When we’re meeting founders for whom it feels like they’re pursuing their identity missions—that’s where, with Stellation, my eyes brighten and I’m like, “Oh my gosh, I’m excited to join you on the journey.”
The future of crypto investing
Flori: With the last three minutes, I’d love to go through one thing for the future. My question is going to be: Over the next year—so in 2022—what’s one shift or one advancement that you’d love to see in the crypto markets?
I’ll kick off with an idea that Casey actually mentioned earlier, which is something that drives me crazy. And I don’t think we’re perfect at it, but we’re working on it: It’s the lower bar for UX on crypto projects. We’re just so used to it as users: to have to do a million things to get through. So one thing I’d love to see shift in the future is holding blockchain and crypto projects to the same bar that we expect from any other app on our phone. And I think the outcome of that will be just more mainstream people who have not yet invested moving into the space for the first time.
Flori: Who has their idea? Casey, do you have a wish list for 2022?
Casey: Oh yeah. I have a very long wish list. Let me see which one might be relevant. I think that if you look at the crypto market and what the impact has been on society, there’s Bitcoin and there’s Web3, DAOs, NFTs. I think all of them except DAOs have a primary motivation of wealth generation. This is maybe a little bit of a hot take, but DeFi: you’re trying to make money. A lot of NFTs, it’s primary. There’s secondary: there’s social, there’s community. But people are buying these NFTs—I’ve done a ton of user interviews—to make money. DAOs, though, are different. And this is why DAOs are super exciting to me: They’re actually this like crypto-native construction that’s not dependent on people trying to make money. That’s just really exciting to me.
I think what Constitution DAO did—and for those who aren’t familiar with that project, people came together in 72 hours and raised like $40 million or something to go buy the Constitution of the United States—it ultimately failed, but that was this insane demonstration that people do want to coordinate more. And even though we could have done that—I want to make it short, but basically I think that in the next year, we’re going to see a lot more people come together to buy real-world assets. And it’s going to be this unique crypto thing—because no one has ever done this. I mean, there’s been like GoFundMe and stuff, but no Web2 product has really unlocked this, and it’s going to be massive. I am so excited, because I’m going to go buy a ton of stuff with my friends. I just think it’s going to be its own little category. Anyone building in that—I’d love to talk.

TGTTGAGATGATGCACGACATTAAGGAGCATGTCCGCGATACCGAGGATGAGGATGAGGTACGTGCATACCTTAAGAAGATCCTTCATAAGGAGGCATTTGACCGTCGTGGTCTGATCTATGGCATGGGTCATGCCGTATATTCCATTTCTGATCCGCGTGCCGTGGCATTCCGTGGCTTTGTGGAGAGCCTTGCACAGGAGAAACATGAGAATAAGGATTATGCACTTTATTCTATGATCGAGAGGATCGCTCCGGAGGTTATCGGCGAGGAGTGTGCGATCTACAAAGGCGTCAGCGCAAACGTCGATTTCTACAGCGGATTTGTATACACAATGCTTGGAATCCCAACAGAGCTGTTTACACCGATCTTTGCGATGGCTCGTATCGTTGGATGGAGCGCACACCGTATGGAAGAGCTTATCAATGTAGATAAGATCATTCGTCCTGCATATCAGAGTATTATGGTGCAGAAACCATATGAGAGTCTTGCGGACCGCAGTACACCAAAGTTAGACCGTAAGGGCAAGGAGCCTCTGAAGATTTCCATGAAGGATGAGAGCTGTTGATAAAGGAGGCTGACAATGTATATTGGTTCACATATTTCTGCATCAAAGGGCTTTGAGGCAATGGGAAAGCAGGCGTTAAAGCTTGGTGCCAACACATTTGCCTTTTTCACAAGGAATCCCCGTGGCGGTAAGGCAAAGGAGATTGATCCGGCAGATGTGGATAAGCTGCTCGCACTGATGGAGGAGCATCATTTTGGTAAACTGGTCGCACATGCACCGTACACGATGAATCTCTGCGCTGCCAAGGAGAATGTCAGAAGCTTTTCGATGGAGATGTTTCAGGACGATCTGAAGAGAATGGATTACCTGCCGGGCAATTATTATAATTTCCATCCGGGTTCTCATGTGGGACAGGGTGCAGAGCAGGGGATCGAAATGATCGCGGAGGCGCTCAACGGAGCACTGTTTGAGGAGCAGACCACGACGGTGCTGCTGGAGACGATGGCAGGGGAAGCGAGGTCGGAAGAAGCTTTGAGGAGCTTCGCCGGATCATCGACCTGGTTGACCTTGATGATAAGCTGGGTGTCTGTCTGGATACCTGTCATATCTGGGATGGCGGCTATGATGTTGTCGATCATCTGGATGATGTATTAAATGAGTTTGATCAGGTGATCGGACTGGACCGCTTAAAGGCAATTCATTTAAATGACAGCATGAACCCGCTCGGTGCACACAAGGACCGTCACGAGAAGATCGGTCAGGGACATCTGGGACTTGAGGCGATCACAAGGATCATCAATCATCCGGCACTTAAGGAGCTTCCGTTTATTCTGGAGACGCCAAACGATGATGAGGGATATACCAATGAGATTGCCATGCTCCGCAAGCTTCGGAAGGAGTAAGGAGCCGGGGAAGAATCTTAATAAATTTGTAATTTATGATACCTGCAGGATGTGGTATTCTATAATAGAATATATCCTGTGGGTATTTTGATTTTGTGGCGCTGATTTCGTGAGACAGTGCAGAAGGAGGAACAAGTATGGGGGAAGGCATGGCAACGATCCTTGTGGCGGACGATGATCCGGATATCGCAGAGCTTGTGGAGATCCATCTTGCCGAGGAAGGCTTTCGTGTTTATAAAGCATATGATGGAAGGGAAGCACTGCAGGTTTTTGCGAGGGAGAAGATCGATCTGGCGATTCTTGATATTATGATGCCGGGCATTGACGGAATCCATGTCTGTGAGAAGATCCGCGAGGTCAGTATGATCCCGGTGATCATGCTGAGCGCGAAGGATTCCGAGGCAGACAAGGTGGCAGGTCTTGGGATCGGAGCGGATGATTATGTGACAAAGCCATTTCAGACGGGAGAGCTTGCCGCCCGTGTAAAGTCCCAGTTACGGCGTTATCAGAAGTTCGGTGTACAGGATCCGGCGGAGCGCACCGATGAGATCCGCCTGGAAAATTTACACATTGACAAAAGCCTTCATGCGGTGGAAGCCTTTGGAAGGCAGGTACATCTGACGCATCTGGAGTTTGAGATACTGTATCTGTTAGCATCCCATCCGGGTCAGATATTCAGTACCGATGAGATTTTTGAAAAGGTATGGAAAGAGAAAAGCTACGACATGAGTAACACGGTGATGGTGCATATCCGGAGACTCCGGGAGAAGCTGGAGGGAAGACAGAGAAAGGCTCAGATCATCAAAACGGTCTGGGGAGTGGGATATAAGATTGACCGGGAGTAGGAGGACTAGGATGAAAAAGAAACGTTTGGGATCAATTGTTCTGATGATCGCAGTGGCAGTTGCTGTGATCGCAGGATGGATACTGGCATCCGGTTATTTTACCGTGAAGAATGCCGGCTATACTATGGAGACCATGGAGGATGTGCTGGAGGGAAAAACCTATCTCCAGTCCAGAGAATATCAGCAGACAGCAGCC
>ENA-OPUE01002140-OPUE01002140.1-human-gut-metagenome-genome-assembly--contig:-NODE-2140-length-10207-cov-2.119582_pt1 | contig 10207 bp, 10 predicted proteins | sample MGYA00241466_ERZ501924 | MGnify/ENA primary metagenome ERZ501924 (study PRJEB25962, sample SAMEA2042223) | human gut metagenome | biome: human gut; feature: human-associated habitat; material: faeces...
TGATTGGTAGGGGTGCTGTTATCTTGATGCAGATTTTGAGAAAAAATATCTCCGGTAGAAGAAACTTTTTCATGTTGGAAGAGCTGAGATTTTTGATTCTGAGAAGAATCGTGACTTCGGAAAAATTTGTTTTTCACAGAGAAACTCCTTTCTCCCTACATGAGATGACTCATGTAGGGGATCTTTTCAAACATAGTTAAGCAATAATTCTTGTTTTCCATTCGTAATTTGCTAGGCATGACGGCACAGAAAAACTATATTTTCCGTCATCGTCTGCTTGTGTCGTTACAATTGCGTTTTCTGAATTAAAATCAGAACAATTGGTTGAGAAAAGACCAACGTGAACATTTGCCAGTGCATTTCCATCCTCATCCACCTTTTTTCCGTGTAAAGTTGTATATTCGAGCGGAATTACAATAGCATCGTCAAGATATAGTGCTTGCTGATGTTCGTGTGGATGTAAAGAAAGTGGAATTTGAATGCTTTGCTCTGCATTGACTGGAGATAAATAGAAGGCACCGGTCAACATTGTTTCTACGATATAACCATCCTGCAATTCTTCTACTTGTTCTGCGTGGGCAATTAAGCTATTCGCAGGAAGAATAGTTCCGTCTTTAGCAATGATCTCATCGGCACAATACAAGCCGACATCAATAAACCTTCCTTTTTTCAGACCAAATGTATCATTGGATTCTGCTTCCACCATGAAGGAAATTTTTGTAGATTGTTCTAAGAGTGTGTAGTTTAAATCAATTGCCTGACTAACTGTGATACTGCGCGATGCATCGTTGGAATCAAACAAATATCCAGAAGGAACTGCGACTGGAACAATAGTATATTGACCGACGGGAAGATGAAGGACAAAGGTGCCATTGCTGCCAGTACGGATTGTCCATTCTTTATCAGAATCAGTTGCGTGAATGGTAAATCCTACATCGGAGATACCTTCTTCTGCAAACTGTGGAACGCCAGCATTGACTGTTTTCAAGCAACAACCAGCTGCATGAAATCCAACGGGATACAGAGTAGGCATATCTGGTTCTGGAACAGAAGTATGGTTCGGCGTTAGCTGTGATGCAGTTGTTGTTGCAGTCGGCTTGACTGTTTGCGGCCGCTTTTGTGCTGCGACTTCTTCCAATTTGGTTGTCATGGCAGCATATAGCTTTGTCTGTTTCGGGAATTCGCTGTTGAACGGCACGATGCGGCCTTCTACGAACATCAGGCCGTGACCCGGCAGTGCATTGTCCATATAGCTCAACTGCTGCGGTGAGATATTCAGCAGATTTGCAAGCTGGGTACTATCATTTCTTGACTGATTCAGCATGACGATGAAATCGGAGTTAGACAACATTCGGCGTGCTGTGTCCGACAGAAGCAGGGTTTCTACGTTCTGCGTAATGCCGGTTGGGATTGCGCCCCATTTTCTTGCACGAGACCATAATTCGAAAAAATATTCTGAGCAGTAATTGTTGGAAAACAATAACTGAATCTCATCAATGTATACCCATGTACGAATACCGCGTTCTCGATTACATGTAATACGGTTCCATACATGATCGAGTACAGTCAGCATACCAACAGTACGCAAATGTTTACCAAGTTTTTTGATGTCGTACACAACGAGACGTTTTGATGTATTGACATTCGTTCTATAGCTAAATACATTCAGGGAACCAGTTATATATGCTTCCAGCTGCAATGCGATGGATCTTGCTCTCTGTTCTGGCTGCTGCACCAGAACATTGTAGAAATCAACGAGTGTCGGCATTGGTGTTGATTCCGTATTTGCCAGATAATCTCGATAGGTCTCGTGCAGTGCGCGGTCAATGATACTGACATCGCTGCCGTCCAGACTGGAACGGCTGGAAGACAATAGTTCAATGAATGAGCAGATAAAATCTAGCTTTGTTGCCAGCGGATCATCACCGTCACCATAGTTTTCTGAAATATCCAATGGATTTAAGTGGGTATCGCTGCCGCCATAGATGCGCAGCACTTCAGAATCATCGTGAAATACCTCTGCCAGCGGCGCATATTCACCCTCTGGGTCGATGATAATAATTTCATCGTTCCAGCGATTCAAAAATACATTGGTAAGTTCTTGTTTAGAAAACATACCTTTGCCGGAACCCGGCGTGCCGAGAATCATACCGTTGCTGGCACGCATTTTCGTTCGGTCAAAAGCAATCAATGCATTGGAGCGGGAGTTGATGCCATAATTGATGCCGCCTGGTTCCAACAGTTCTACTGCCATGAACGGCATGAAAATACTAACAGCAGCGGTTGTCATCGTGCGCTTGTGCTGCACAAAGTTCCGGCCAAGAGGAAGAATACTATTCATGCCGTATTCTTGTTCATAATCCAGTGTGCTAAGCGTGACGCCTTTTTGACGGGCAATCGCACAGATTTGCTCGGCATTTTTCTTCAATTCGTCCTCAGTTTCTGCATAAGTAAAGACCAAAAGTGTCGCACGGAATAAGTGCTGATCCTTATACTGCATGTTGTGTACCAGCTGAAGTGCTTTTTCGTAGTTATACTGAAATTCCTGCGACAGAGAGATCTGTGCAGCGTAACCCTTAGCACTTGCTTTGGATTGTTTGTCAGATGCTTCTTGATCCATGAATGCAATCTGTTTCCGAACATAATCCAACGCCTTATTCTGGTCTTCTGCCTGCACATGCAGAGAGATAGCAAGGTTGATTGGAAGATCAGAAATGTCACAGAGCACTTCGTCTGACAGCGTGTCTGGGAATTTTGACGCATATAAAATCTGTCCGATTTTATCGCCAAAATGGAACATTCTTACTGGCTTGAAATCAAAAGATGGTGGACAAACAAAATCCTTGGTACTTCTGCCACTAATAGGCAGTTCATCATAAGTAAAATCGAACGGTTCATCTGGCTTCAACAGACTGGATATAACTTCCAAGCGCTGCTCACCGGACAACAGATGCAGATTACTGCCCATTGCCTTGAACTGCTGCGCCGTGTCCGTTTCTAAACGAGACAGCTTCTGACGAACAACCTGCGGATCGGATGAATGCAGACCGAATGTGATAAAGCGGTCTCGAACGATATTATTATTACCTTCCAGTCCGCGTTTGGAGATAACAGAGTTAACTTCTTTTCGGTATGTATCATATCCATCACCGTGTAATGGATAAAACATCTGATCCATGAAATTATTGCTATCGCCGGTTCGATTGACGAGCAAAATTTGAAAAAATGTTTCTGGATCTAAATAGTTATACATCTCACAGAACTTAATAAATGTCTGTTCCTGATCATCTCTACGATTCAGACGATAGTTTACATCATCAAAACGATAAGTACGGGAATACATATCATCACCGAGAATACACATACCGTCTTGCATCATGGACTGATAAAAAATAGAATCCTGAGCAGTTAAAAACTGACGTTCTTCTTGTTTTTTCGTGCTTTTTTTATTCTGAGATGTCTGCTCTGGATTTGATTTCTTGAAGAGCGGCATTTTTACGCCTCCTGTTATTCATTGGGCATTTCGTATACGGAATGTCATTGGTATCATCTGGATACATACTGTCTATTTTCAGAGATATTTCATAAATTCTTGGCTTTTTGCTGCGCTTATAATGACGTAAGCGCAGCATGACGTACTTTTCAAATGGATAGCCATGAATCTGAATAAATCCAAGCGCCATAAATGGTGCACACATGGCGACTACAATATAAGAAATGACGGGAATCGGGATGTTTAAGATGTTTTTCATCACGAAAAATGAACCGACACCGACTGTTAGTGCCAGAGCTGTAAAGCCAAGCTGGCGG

Peter: I love that. Just really quick: another example of that, Casey, because I’m also excited about exactly that: experiments and projects like Mad Realities—we can all dictate aspects now of a reality TV show. I’m so excited for that experimentation and what we’re going to see emerge next year.
Flori: Do you want to give us your wishlist for 2022, Peter?
Peter: My wishlist is the inclusivity dimension, which is the experiments around young, old, women, people of color—we have to ensure everyone is in the mix. So whether it’s the new projects that emerge or the community events, conversations like this one, made possible by Carta—that’s what I’m so excited about. I just want more things on that list to fill in next year. And I think we can all play a part in hosting them and leading it.